Friday, 20 October (start at Conservatory Garden [105th street] at 9am only) - a nice, sunny day with lots of people. The Red-breasted Nuthatch at the Green Bench pine trees was my favorite. These birds are quite social, and upon playing the calls of comrades, these nuthatches are apt to come flying right at my speaker - as was the case today...several times. This male was very happy to hear his friends...We found a juvenile White-crowned Sparrow and seven (7!) Field Sparrows - though most were found by Bob before 8am. A total of five warbler species today, with a Northern Waterthrush at the Pool being the most unexpected. We missed the Clay-colored Sparrow at the Wildflower Meadow found by Stefan Passlick PhD - though we had lots of similar Chipping Sparrows at various locations.

Deborah's bird list for the day: http://tinyurl.com/y8xpgut3
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Saturday, 21 October - (start at the Boathouse Restaurant at 7:30am and again at 9am; two walks for $10 total) - Another Red-breasted Nuthatch today; this one not quite as social, but it came in close enough. Other fun birds were many Golden-crowned and Ruby-crowned Kinglets that came in close. We also had four Blue-headed Vireos, and five species of wood warblers. Marianne Sutton MD found the Black-and-white Warbler in the Ramble (has been hanging around for a bit in that area), and there was an amazing Black-throated Green Warbler in Maintenance Field that followed the tape (my chip calls) to the left (75 feet) and back to the right into the sunshine for several minutes. That migrant gets an "A" for cooperation.

Deborah's bird list for the day: http://tinyurl.com/yakxwt3h
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Sunday, 22 October (start at the Boathouse Restaurant at 7:30am and again at 9am; two walks for $10 total) - well that same Black-throated Green Warbler was still in the Maintenance Field (found by Christine today), but did not follow the tape/calls whatsoever. Meanwhile, the superb and kind and brilliant Jeff Ward (now a devout Yankee fan) found an adult male Baltimore Oriole in the Pinteum. Here also were a number of Yellow-rumped and Palm Warblers, as well as a fleeting look at a Pine Warbler (found by Deborah Allen, also a Yankee fan). On the early walk (7:30am), we had a quick look at an Orange-crowned Warbler at the NW corner of the Maintenance Field...for a total of seven warbler species today (including Marianne Sutton's Black-and-white in the Ramble near the Bird Feeders).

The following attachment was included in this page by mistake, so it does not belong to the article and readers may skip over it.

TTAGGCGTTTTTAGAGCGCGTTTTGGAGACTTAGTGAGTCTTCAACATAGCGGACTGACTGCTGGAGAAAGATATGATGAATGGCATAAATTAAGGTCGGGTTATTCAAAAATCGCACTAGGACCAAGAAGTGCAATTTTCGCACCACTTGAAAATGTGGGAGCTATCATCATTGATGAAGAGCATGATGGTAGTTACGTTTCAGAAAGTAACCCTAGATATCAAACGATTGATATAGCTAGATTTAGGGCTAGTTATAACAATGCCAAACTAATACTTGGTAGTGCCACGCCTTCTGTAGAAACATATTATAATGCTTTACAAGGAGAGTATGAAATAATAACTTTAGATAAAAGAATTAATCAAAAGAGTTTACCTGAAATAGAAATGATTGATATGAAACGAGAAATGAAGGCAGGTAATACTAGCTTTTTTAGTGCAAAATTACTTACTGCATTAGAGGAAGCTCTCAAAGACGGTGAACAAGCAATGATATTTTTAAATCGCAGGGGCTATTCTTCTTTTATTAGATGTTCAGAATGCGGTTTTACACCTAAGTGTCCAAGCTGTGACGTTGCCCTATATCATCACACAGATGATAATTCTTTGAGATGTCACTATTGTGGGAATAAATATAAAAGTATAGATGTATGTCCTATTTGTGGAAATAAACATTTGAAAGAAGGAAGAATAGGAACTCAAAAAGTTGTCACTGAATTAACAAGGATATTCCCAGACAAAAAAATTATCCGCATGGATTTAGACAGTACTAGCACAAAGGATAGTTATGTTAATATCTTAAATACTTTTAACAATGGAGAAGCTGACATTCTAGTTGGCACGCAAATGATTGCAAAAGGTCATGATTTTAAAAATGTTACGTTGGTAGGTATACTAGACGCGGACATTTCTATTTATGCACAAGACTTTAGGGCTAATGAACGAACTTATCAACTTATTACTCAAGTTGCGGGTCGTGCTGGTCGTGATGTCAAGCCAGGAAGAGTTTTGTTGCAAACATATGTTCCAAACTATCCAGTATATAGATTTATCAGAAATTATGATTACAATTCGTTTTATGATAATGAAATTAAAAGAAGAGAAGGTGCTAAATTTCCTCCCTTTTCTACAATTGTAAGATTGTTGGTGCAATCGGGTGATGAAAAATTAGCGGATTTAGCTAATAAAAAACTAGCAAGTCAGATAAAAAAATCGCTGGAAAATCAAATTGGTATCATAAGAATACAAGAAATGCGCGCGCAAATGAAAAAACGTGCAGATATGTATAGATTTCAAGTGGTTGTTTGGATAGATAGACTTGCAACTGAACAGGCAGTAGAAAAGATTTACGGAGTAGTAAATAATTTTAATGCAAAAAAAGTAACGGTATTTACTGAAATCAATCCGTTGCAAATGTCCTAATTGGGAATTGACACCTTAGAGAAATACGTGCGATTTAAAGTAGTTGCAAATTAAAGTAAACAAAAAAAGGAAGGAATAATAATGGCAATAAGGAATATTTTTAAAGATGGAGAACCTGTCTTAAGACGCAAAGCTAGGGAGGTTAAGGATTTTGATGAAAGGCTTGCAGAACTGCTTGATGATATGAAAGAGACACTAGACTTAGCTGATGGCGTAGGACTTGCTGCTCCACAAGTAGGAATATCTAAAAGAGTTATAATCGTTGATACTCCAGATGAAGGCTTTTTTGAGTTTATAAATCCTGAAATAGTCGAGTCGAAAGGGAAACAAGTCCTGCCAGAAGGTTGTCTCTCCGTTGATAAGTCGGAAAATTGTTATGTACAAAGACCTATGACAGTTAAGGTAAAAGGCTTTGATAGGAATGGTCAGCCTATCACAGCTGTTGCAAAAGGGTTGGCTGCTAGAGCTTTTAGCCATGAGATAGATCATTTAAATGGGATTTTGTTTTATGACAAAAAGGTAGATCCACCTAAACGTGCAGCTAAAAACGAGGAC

Deborah's bird list for the day: http://tinyurl.com/y833q8la
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Monday, 23 October (start at Strawberry Fields [Imagine Mosaic] at 8am and again at 9am/$10) - Carine Mitchell found yesterday's male Baltimore Oriole (Jeff Ward - a Yankee fan) in the Pinetum, in the same tree (a Siberian Elm) where it was found yesterday...it must be feeding on the sap coming from the Siberian Elms, because they are being drilled by numerous Yellow-bellied Sapsuckers. Taking advantage of this are also many Yellow-rumped Warblers, and in most years, Cape May Warblers. We had a total of four warbler species today, with some other birds (Winter Wren, Black-capped Chickadee and Tufted Titmouse) giving us a glimmer of hope that northern see-eating birds might still make an appearance here in southern New York State. Has anyone seen a migrant American Goldfinch or Pine Siskin this autumn?

Deborah's bird list for the day: http://tinyurl.com/y7ely87l
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HISTORICAL NOTES

The Field Sparrow [1905] - Spizella pusilla
 
A DELIGHTFUL bird is the Field Sparrow, about the size of the Chipping Sparrow, but within the city limits not nearly so abundant. It breeds regularly in the Borough of Queens and is found in vacant or waste land, partly wooded. The bird arrives early from the South and its cheerful song is one of the very first to be heard, often as early as the end of March. He is a persistent as well as a delightful songster, generally delivering his song from the topmost branches of some half grown tree or large shrub; also from telegraph wires. This bird has the longest season of song of any which breed within the city limits, excepting only the Song Sparrow.
 
The singing season, which commences upon its arrival from the South, say April 1st, continues well into September.
 
The Field Sparrow builds its nest of dried grasses and rootlets and it is usually placed in a thick clump of bushes, wild rose and briar being favorites, a foot or more from the ground. I have found nests, however, built upon the ground under sheltering tufts of dried grass and also in small cedar trees as much as six feet up. The eggs are of a grayish color thickly spotted, and four is the usual number. In 1902, however, I examined some dozen nests on Long Island all of which had three eggs or three young birds; not a single one I found that year contained as many as four, while the next year all the nests in the same locality contained four eggs or four young birds, - not one that I saw had less. Like most other Sparrows this species is largely a seed eater though insects form a considerable portion of its diet.